The Evolution of Quartets in the African American Community


Jubilee Quartets paved the way for many music groups and genres. Following negro spirituals, jubilee quartets originated in the mid-1800s, mostly at historically Black colleges such as Clark Atlanta University, Fisk University, and Hampton University. They’re a Capella vocal group containing 4-6 voices (typically men) singing four-part harmony arrangements with little to no instruments. These groups would travel throughout the North and South performing these arrangements at local churches and events as entertainment. “The early African American sacred a cappella vocal groups were originally known as jubilee quartets because of the nature of their repertoire and characteristics of their performance style.” (pg. 119). While “quartet” is typically a Western art form, they’ve had significant impacts and changes within the African American community. 

Jubilee Quartets (The Jubilee Period 1880-1929)

After the Civil War, singing Universities began to appear in the South for the newly freed Black slaves. It was at one of these colleges that the first Black quartet, The Fisk Jubilee Quartet, became well known in 1871. By this time, companies with all-Black casts began to enter the entertainment industry with their own minstrel shows for Black people and by Black people. Just four years later, shows with Black casts became religious-based, which resulted in Black minstrel troupes including religious singing and adding jubilee to their name. With their new name, these groups of four men began performing religious-based songs at churches in the North and South. “All jubilee quartets specialized in singing harmonized spirituals and jubilee songs” (pg. 124). 

Transition Quartets (The Transitional Period 1946-1969)

By 1935, Jubilee quartets were performing for both Black and White audiences. This mix of spectators resulted in a varied performance of songs for both cultures. “In the years between 1935 and 1939, when the Dixie Hummingbirds were performing for White audiences, it was customary for them to begin with at least one song that conformed to white expectations of what blacks ought to be singing before moving on to the rest of their show. ” (pg. 126). Quartets also added a 5th member to alternate lead vocalists during this period. In the 1940s, quartets began to add guitars to their performances to accompany the use of body percussion in song battles. It was in these performances, and many others, that jubilee quartets began to experiment with and perform different song genres.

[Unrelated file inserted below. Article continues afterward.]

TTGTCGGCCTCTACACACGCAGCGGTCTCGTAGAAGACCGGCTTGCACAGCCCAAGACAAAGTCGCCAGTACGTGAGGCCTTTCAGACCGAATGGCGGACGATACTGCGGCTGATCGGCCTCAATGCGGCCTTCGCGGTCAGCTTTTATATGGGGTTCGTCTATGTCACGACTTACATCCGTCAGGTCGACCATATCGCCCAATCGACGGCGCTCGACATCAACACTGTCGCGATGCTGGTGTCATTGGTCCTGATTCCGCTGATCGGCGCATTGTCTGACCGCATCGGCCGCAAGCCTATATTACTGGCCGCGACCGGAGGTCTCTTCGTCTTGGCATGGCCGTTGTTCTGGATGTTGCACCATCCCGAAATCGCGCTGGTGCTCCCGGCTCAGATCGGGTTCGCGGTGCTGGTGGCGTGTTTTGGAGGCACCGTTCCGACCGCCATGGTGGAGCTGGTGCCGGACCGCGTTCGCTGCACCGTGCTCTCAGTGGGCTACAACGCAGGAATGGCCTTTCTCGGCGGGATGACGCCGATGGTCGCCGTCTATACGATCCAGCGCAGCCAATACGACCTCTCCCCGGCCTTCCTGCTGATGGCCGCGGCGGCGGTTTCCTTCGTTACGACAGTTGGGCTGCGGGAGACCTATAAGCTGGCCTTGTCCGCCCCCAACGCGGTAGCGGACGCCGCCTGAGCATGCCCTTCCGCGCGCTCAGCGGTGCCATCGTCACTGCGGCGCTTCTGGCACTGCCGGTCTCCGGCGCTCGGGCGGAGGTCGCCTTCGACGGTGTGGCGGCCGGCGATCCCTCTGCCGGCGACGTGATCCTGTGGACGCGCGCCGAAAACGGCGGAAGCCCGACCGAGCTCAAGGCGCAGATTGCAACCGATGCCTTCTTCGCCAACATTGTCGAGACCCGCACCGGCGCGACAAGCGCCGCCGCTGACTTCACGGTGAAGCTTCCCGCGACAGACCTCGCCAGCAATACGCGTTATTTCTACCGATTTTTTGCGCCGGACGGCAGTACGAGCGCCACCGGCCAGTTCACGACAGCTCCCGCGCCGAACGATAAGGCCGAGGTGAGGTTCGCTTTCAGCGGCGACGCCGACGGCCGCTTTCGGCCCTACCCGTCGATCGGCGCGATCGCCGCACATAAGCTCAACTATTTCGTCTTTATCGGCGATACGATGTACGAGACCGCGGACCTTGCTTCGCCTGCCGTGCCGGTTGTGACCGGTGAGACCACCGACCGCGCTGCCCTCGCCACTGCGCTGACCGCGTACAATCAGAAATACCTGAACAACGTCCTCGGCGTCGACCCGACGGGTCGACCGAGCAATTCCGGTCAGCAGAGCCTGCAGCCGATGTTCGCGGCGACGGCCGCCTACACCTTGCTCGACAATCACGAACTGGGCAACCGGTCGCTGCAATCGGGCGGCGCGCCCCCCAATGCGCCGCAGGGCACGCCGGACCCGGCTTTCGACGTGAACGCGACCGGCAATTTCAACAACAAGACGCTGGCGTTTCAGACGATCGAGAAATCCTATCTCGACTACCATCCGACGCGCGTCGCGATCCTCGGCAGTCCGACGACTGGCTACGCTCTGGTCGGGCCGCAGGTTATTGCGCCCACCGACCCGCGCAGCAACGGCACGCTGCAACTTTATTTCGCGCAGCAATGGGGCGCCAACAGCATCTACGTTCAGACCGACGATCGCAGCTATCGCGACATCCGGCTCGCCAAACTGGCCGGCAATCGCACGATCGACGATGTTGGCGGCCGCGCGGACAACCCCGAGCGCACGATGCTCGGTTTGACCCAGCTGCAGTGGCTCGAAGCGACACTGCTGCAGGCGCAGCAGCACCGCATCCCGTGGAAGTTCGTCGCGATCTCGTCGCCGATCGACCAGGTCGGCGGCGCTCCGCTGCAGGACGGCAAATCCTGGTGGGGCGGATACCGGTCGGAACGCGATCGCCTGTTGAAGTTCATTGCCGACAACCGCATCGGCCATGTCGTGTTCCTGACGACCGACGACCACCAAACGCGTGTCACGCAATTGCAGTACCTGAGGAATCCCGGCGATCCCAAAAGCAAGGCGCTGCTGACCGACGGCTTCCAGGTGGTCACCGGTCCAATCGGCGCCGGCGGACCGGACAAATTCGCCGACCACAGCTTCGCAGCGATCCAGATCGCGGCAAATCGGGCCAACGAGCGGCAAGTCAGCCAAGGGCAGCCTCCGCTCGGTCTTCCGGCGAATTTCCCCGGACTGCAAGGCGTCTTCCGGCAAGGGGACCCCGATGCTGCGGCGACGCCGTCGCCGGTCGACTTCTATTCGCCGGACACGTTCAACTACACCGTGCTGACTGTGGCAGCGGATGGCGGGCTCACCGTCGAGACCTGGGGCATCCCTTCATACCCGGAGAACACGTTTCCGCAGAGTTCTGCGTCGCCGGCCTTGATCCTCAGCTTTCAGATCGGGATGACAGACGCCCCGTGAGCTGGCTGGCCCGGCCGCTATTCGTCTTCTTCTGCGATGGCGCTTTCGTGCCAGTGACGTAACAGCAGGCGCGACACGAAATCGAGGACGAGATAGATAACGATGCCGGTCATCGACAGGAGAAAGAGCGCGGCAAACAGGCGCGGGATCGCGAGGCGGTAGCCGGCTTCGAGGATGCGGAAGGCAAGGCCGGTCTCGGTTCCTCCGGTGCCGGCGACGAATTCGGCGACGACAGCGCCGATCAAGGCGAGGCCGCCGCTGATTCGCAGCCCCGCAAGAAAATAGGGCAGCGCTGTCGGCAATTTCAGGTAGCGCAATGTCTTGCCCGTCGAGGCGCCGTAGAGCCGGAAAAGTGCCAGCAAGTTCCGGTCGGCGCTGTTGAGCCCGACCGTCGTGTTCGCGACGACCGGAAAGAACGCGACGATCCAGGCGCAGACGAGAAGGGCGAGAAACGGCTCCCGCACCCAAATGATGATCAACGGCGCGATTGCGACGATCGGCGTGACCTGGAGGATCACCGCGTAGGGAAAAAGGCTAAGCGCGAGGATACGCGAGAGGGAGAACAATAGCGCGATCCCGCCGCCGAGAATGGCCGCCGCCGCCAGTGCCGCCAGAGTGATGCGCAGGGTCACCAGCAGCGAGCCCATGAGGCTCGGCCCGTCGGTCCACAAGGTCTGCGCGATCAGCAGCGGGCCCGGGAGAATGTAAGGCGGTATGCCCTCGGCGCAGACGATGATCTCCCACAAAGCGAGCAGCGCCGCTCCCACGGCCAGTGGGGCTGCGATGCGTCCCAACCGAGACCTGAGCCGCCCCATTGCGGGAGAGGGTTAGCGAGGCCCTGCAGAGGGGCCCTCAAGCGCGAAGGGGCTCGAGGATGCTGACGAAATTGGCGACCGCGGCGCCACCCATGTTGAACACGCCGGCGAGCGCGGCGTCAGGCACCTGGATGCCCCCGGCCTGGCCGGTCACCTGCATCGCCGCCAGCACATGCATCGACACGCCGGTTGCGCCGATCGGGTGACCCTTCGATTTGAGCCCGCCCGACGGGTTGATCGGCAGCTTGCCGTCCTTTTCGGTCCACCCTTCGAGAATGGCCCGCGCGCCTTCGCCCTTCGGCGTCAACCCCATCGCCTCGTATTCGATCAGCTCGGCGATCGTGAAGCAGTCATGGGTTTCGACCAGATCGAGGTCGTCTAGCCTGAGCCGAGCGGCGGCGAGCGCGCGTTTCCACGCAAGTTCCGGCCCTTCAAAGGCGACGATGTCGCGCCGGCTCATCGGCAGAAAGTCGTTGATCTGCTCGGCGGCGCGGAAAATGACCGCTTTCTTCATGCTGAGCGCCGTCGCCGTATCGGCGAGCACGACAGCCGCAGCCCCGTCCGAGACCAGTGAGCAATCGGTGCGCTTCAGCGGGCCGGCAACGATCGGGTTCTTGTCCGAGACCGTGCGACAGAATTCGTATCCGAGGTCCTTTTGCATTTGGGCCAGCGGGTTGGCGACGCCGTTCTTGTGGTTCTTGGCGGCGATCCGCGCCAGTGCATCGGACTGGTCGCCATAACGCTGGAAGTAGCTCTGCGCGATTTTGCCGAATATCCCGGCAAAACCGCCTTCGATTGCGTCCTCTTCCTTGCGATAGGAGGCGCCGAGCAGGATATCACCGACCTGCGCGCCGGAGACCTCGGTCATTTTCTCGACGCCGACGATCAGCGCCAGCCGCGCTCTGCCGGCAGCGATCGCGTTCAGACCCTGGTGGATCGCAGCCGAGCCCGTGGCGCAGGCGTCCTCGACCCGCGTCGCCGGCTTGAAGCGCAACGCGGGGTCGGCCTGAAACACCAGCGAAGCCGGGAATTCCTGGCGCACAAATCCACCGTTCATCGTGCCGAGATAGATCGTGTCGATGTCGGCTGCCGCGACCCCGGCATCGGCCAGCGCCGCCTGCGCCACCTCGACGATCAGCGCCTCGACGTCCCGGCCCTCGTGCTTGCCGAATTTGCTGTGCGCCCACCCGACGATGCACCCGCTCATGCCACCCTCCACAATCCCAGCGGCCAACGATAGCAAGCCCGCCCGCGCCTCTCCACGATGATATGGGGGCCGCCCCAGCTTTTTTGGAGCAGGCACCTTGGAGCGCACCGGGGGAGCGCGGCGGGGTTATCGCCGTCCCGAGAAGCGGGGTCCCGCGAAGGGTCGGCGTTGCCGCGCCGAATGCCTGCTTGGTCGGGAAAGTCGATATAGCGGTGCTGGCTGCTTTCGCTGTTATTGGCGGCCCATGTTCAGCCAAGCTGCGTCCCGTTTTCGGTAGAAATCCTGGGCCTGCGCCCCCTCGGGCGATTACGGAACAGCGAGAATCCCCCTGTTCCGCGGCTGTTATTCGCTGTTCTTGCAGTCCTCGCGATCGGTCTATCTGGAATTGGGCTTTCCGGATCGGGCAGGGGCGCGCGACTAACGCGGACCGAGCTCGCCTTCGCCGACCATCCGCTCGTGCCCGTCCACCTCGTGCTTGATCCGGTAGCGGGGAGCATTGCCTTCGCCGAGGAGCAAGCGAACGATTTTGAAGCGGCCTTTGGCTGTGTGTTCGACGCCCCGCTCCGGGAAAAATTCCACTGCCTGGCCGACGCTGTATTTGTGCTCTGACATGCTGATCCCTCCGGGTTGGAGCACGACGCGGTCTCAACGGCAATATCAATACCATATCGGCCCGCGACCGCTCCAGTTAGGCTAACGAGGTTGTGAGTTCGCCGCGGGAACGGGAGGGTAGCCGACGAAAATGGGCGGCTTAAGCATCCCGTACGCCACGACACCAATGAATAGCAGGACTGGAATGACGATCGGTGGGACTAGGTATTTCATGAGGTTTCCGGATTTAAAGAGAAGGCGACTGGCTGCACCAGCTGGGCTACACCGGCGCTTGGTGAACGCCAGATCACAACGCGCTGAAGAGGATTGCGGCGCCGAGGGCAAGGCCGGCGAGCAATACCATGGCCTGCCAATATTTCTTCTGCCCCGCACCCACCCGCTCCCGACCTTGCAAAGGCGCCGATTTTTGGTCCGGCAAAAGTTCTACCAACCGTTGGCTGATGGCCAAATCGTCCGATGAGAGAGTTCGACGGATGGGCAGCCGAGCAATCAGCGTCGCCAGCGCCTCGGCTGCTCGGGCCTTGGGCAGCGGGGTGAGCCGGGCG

Gospel Quartets (The Gospel Period 1946-1969)

After the late 1940s, quartets became mainly African American. By this time, gospel music was well established, so jubilee quartets began to incorporate gospel music in their performances. As a result, jubilee quartets began to be known as gospel quartets. At this time, quartets began to integrate instruments into their performances and added a 6th and final voice. Along with gospel pieces, jubilee quartets included songs from popular artists in their performance sets. “The crossover of sacred soloists into popular entertainment and the fact that the entire groups sometimes switched into popular music were among the primary factors that led to the decline of quartets” (pg. 136).


In the 1950s, after the gospel period, interest in quartets decreased. The constant change of genres and performance styles became difficult to adapt to. The symbiotic relationship between African American sacred and secular music has been a primary factor in determining the image and identity of the quartet within the African American community. “This relationship has plagued the quartet tradition since its inception, first because of the for-profit performance modes of university, minstrel, and barbershop quartets, and later because of the crossover of quartet performers to secular music. Although the Black fundamentalist sacred community makes rigid distinctions between sacred and secular musical realms, the African American quartet tradition has historically transgressed these boundaries. (pg. 138).”


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